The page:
6. While every local authority expresses total commitment to transparency and public engagement in the decisions they take, their procedures are rapidly moving in the opposite direction.
7. Elected representatives have little or no interest in case work on behalf of their electorate. This may be due to lack of available time, reluctance to research complex issues, lack of confidence in challenging officers on complex matters such as planning, or a reluctance to rock the boat
8. To retain democracy within local government it is essential that there is a simple and inexpensive way in which the public can hold its local authority to account, and challenge decisions that appear to owe more to administrative convenience or political expedience than they do to compliance with agreed procedures or delivery of public service.
9. There is a widely held view amongst amenity groups and borough residents that there is now no procedure to enable local government to be held to account. HRA subscribes to that view.
10. The Council’s Overview and Scrutiny Committee operates as a resource for Councillors only. It only considers matters referred to it by Councillors. Councillors do not take casework to the Scrutiny Committee. If the public refer an issue to a Councillor they are invariably directed towards the complaints procedure or the appropriate Area Forum and not to the Scrutiny committee.
11. Members of the Scrutiny Committee reflect the political balance of the Council; the administration always has a built-in majority. This ensures that any suggestion of censure or disapproval is always rejected by a vote of the Committee. To the public, the focus of the Committee appears to be to confirm that both Members and Council Officers are doing an excellent job.
12. Those members of the public who regularly attend meetings of the Committee are likely to conclude that members of the opposition party no longer seek to hold the administration to account because they know that they will always be defeated because of the in-built majority of the administration. There is an overwhelming sense of Councillors just going through the motions.
Alternatives to the Scrutiny Committee
13. The Council did have a three stage complaints procedure; a stage 1 review by the original decision maker, and a stage 2 review by the officer’s line Manager. This is incompatible with the concept of impartial review. Stage 3 of the process was adjudication by a panel of three Councillors. The Council has removed this stage of the process so there is now no element of independent review in the Council’s complaints procedure.
14. The Council has also revised the procedure so that all stages of the complaints procedure have been designated as “discretionary”. This enables the Council to simply refuse to accept complaints or refuse to allow referral to stage 2. The complaints procedure can simply be closed to the complainant with no reason given.
15. The complaint could be referred to the Ombudsman, but the LGO provides no support for complainants unless the complainant can demonstrate “significant harm resulting from maladministration”. The LGO has absolute discretion to not investigate a complaint. The number of complaints investigated is dependent on the availability of resources to investigate a complaint rather than the validity or significance of the complaint.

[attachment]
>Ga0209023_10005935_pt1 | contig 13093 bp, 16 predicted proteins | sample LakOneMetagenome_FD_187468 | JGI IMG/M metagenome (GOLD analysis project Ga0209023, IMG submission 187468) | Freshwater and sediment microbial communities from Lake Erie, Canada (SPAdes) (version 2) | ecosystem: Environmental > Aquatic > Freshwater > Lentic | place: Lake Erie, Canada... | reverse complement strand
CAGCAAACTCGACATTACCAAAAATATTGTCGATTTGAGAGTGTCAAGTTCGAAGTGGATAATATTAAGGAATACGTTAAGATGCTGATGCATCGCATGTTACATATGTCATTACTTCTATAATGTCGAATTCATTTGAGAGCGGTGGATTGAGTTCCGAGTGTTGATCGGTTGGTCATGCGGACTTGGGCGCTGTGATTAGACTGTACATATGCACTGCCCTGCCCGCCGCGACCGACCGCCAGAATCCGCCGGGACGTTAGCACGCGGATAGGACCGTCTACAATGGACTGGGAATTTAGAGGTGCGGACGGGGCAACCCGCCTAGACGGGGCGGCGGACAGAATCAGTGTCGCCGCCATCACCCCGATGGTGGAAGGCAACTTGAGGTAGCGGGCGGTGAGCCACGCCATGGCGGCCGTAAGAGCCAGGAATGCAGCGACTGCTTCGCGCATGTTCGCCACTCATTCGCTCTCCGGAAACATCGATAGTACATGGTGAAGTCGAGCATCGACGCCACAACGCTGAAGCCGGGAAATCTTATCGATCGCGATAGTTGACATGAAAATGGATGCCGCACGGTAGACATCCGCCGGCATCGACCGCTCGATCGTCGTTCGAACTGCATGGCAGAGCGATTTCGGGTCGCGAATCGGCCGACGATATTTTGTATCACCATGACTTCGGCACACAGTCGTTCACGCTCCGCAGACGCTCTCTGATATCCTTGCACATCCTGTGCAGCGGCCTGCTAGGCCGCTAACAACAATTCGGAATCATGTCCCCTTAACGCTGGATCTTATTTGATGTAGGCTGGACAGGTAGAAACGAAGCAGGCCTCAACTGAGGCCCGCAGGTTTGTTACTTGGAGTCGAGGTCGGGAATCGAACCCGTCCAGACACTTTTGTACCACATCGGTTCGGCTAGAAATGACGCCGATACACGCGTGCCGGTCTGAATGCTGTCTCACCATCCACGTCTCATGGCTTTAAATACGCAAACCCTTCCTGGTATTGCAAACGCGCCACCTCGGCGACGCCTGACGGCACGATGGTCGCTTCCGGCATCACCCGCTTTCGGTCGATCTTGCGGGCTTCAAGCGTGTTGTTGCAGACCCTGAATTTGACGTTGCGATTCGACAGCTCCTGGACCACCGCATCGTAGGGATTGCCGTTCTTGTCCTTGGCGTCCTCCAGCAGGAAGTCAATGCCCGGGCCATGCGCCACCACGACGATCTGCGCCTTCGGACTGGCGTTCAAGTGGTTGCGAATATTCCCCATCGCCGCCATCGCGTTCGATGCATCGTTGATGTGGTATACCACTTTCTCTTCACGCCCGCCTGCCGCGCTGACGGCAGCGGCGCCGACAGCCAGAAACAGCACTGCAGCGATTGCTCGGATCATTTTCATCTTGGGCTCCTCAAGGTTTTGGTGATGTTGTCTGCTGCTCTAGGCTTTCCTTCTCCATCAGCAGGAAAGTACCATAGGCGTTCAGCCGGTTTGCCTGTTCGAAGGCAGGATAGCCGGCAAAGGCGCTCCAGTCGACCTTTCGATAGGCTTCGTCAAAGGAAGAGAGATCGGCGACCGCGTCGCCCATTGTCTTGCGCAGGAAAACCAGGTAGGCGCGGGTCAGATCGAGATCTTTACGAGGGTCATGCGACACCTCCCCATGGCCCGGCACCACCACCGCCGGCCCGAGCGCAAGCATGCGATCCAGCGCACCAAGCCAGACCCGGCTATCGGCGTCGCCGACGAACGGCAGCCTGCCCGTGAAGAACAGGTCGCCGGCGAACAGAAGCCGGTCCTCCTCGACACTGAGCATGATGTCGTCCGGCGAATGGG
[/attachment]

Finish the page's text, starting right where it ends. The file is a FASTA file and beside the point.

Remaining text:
16. The LGO’s current assessment code does not allow a “class action” – where the Council changes its procedures in a way that is incompatible with statutory requirements, its own Corporate Governance Statement, or its Statement of Community Involvement. Such actions may not cause direct harm to any specific individual but might cause significant consequential harm to all borough residents.
17. The LGO organisation is institutionally biased in favour of the Local Authority because it has no powers to enforce any judgement it makes. The LGO knows that the Local Authority can simply ignore any ruling it makes, and therefore avoids any contentious finding.
18. Of even greater importance is the fact the Local Authority also knows that it need not comply with any suggestion or direction from the LGO. The LGO will always choose not to engage in any battle that it knows it cannot win. Thus, the biggest obstacle to holding the Local Authority to Account is the LGO itself. Its existence merely maintains the pretence that the public are able to hold a local authority to account.
19. A judicial review is beyond the financial resources of the general public or an amenity group.
20. For every residents' association it is essential that the local authority fully complies with its own procedures at all times. If it does not, then it becomes impossible for any resident's association to give advice to its members, and hence the relevance and existence of every residents' association is put in jeopardy.
21.There is currently no facility to allow borough residents to hold its local authority to account.
22. The Ombudsman is a barrier to effective public engagement in local government. While central government urges the public to hold its local authorities to account, the Office of the LGO is the main impediment to doing so.
23. The medium-term solution would be to replace the LGO with a system modelled on the small claims court - moderately priced resolution of disputes between residents and their local authority in a short time frame. If the procedure requires modest financial payment by complainants then it would eliminate the current sense that the Ombudsman is doing the public a favour by even considering a complaint.
24. Some immediate actions should be considered:
The LGO’s assessment code should be amended to allow residents’ associations or other amenity groups to represent an individual complainant
Provision should be made for “class-actions”.
The Overview and Scrutiny Committee should be put on a statutory basis with a requirement to ensure neutrality, transparency and public participation.
Treasurer, Heston Residents’ Association
5 October 2017